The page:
Another season, another 10 great European movies – that’s all it took for me to win a chance to go to Berlinale – Berlin International Film Festival. I know that the festival will be amazing (and I promise to write a short overview of my highlights afterward), but winner or not – the best thing about this challenge is the additional motivation to watch good movies from different European countries. I think everyone should do it, and I hope the challenge will include new participating countries with each season! In this post, I just want to briefly reflect on my 10 winning movies, so read on if you’re interested.
About the Challenge: it’s an ingenious competition taking place for the 3rd time in four European countries – Latvia, Lithuania, Estonia, and Serbia. Every entrant must watch 10 different European films during a limited period of time and upload a photographic proof on the website of the challenge. Each film gives points, and the person who gets the most points at the end of the challenge from each country gets to go to a film festival. This time the grand prize is the attendance of Berlin International Film Festival.
Because it’s my third time doing the challenge, I already have a strategy for choosing my films: (1) nothing from France, Germany, UK, Spain or Italy (and not because I don’t love their movies); (2) a couple of documentaries; (3) several new releases and a couple of classics; and (4) a mix of genres. Overall, it gets me the right amount of points as well as adds diversity to my watch list. But enough about that, let’s talk about the movies!
Movie No. 1: On Body and Soul (Hungary, 2017)
Director: Ildikó Enyedi
Genre: Drama, Romance
A beautiful love story taking place in two worlds – a dream world and a real world. Every night Endre and Mária share a dream. They are both deer roaming the woods of what I can only assume is Hungary. They have never met in real life.
Mária starts working at the slaughterhouse, meets Endre and they soon find out that they have the same dreams. They start seeing each other, but the real world relationships are not so simple. Mária is autistic, but Endre has a physical disability – they are both somehow damaged and unfit for the real thing. The movie follows their journey through ups and downs while trying to make it work in both worlds. It is at times clumsy, funny, sad, heartbreaking, but thoroughly beautiful! The nature scenery on the big screen was breathtaking. If there’s one movie I would really recommend from my 3rd season’s watch list, this would be it!
Movie No. 2: Godless (Bulgaria | Denmark | France, 2016)
Director: Ralitsa Petrova
From beautiful to sad and tragic – that’s the main difference between the first and second movie I watched this season. The story of Godless focuses on the life of Gana – a young woman working as a nurse with elderly. She uses her daytime job to steal ID cards of her patients for selling on the black market as well as to supply her morphine addiction. Gana doesn’t seem to feel any remorse even when one of her patients is accidentally killed by her boyfriend. Things start changing when she meets Yoan – an elderly man with a complicated past and love for music. I wish I could say that the movie ends on a positive note, but it doesn’t. However, it is a testimony to the realities still taking place in post-Soviet countries.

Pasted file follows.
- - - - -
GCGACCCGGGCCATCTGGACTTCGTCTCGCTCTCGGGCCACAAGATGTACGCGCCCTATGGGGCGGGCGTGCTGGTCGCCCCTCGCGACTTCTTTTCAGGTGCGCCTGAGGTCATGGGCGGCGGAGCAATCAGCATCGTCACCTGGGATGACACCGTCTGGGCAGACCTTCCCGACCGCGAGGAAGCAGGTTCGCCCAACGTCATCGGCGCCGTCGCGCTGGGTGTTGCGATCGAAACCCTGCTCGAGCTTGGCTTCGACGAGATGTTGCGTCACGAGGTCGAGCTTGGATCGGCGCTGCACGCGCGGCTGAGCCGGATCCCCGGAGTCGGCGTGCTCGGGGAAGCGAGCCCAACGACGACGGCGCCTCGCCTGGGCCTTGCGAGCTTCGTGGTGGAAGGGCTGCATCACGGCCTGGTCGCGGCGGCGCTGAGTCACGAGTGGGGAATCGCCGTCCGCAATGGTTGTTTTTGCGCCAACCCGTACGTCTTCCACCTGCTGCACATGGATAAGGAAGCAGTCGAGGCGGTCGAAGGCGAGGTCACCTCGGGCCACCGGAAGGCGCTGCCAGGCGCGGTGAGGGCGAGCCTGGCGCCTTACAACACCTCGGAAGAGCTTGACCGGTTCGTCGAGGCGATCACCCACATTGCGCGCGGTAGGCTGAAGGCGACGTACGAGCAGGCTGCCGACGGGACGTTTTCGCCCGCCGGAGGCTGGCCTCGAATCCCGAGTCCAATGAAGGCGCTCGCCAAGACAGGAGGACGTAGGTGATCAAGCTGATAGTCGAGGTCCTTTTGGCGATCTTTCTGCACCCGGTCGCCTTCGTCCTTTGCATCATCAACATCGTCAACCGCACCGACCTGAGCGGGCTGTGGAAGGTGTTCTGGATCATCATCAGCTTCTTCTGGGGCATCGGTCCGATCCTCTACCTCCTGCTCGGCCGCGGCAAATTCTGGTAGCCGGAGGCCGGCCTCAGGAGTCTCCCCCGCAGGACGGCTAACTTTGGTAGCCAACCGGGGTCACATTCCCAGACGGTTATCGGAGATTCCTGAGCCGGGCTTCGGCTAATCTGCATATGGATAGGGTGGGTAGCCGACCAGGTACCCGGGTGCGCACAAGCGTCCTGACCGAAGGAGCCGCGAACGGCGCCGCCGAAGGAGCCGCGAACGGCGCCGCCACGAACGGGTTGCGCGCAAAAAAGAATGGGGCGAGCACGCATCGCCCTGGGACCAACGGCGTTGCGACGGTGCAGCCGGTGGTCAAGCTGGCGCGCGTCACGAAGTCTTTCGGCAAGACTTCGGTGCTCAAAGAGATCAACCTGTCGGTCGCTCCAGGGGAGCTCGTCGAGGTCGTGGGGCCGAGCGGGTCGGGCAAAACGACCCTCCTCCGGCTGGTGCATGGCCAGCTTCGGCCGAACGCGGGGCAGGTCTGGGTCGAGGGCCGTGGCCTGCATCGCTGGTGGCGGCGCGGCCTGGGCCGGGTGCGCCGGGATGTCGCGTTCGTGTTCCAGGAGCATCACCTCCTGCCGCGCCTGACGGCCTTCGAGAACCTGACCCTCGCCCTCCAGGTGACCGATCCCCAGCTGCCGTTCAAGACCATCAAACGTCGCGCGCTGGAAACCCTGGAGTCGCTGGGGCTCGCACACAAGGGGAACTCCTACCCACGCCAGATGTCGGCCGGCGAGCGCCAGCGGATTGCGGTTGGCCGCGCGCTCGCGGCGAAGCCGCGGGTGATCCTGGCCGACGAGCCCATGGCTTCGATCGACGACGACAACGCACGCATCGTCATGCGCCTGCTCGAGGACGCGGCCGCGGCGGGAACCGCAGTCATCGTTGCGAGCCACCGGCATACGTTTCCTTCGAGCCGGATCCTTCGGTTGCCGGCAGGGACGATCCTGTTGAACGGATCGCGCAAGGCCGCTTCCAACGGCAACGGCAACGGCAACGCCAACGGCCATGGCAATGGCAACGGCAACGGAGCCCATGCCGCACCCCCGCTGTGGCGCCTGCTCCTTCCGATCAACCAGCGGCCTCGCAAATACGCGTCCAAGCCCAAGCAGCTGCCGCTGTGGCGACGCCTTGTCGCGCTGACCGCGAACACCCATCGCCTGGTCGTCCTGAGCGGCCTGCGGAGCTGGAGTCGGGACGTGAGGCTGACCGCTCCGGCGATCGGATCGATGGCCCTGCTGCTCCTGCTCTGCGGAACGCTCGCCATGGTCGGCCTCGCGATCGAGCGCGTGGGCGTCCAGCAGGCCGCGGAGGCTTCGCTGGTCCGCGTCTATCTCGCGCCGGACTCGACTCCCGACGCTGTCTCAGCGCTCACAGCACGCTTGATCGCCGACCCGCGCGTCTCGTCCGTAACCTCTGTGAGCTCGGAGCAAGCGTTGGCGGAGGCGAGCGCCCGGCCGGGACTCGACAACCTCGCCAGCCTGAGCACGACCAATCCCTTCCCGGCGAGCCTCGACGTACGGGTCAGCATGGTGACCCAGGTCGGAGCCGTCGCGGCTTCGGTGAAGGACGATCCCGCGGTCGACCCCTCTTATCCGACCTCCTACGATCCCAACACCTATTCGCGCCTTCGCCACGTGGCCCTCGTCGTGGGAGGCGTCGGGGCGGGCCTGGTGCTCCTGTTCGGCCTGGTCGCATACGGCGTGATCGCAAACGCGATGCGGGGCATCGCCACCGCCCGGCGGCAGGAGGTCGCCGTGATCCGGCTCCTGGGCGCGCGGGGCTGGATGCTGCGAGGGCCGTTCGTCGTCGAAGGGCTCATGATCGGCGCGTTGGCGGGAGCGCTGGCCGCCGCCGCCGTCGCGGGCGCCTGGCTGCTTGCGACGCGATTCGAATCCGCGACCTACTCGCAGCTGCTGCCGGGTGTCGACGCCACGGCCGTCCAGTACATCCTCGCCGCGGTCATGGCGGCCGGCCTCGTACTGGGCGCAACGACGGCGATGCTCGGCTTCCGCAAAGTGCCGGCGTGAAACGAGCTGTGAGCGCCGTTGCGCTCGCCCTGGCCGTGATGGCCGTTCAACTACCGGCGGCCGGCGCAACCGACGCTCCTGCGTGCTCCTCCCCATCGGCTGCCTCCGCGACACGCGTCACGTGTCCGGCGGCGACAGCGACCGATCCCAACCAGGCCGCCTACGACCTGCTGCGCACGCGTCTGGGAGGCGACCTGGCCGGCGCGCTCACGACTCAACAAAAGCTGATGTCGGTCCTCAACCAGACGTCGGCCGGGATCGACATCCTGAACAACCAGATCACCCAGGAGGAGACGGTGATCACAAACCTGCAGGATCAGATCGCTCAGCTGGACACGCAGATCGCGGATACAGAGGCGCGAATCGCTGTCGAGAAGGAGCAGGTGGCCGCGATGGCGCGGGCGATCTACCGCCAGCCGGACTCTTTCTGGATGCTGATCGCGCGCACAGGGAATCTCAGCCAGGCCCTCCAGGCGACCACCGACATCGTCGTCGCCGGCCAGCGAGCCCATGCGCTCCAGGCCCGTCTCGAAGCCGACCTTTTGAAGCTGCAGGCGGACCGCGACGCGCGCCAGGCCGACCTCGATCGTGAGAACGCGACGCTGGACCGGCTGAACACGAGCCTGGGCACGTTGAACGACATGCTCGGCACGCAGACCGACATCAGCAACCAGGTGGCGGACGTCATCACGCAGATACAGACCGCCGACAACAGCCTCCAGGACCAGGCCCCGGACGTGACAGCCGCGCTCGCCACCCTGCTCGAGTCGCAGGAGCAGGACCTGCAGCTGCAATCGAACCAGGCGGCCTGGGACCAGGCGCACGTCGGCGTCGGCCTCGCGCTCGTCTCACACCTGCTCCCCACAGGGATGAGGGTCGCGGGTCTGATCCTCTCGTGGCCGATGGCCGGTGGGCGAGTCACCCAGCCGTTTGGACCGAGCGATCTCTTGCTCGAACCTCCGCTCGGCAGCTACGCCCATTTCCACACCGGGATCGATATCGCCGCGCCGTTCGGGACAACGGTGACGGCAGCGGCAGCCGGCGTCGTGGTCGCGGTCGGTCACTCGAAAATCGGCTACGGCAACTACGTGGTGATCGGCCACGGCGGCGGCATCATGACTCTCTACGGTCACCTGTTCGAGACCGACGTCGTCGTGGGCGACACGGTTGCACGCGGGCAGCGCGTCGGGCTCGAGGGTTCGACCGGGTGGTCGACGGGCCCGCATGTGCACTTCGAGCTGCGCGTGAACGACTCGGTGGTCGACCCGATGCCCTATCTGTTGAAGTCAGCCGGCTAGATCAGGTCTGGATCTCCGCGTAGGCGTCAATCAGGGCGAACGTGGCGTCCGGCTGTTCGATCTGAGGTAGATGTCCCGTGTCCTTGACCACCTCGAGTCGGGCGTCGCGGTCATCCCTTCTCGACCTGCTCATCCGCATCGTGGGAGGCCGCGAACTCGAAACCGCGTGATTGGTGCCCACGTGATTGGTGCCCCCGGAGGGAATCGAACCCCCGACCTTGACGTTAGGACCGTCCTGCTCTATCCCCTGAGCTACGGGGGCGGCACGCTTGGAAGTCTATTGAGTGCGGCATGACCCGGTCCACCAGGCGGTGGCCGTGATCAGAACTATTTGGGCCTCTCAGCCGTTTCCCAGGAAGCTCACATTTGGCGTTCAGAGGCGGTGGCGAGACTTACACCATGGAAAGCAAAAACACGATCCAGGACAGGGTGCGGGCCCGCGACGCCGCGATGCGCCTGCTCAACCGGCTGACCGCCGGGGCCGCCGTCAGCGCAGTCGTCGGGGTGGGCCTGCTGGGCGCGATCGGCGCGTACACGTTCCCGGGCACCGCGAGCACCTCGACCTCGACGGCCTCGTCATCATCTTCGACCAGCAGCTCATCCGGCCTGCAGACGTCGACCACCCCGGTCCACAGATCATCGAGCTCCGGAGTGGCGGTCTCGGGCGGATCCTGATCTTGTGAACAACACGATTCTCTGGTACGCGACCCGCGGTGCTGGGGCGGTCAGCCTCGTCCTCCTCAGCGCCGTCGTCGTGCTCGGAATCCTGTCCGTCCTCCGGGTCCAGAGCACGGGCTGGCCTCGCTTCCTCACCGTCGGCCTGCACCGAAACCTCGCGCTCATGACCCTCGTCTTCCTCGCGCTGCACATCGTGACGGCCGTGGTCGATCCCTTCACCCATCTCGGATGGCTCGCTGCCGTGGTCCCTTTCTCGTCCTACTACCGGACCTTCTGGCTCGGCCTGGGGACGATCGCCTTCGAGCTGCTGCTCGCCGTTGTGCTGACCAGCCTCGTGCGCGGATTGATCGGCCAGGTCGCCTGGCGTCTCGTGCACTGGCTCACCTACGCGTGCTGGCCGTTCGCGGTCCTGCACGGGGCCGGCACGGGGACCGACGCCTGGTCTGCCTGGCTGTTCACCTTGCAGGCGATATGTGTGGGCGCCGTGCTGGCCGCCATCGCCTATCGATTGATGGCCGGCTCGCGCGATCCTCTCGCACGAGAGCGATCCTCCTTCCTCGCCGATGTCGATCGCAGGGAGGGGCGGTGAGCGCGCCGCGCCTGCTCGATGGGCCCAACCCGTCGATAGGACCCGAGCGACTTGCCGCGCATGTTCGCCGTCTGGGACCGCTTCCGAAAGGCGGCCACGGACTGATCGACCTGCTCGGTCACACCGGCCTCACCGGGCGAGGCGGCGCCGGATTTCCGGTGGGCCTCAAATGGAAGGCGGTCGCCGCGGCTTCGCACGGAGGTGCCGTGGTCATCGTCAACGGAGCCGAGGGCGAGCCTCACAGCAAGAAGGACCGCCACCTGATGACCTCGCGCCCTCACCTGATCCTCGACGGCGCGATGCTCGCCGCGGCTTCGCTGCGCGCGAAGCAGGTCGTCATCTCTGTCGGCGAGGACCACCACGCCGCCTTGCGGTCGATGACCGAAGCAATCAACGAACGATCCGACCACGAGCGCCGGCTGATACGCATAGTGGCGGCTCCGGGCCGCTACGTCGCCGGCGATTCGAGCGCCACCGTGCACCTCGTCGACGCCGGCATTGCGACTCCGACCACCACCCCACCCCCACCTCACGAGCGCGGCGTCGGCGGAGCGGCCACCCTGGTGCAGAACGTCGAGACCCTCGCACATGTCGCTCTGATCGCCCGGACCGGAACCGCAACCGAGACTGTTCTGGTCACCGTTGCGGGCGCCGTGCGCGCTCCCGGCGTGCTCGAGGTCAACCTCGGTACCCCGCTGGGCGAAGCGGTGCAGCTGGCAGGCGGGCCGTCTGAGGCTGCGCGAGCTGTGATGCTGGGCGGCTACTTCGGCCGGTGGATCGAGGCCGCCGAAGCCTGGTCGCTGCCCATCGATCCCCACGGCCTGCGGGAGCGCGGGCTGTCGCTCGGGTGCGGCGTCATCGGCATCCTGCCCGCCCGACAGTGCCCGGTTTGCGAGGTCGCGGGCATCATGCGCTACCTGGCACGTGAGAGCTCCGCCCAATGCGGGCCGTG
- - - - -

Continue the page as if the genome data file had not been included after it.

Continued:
Movie No. 3: My Frivolous Friend (Latvia, 1975)
Director: Jānis Streičs
Genre: Comedy, Drama
Time for some light-hearted classics! If you ever wonder what was life like back in the Soviet Union, this would be one way to find out. Arvīds – the main character – is a fun-loving, open-hearted guy who goes through life without a care. He takes care of his family, raises his kids, but cannot keep a job which frustrates his wife and mother-in-law. Arvīds also cannot stand incompetence at work and quits every time he is forced to lower his standards. At a new job, Arvīds is once more met with criticism by his colleagues due to his honesty and principles, but this time he is determined not to quit. Moreover, he takes on a side-job as a gravedigger to earn extra money and make his wife happy. Needless to say that things don’t go according to the plan and Arvīds gets into all sorts of trouble. This, however, is a story with a happy ending topped with a good dose of the Soviet ideology of honest working men. Simply enjoyable!
Movie No. 4: Sounds Under the Sun (Latvia, 2010)
Directors: Dāvis Sīmanis jr., Gints Grūbe
I watched two documentaries this season. Both resonated with me on a personal level; therefore, I’m not exactly objective about them. The first documentary (Sounds Under the Sun) was all about music. In this film, we are getting a glimpse into the backstage of a phenomenal music project where 17 composers from around the globe were invited to create World’s Sun Songs (songs about the Sun). We meet only five composers, but it is enough to get a feel for the complex process of creating contemporary music. To me, it was also fascinating to watch how a piece of music is then transformed into a choir performance, and I finally began to understand the role of conductor in all of this. Educational and eye-opening!
Movie No. 5: The Lobster (Greece | Ireland | Netherlands | UK | France, 2015)
Director: Yorgos Lanthimos
Genre: Comedy, Drama, Romance
Imagine a world where you must find a partner or you will be turned into an animal. Imagine having only 45 days to meet someone suitable. Imagine that the only way you can extend this period is by hunting rogue singles in the woods. Well, this is where David’s problems are only just beginning.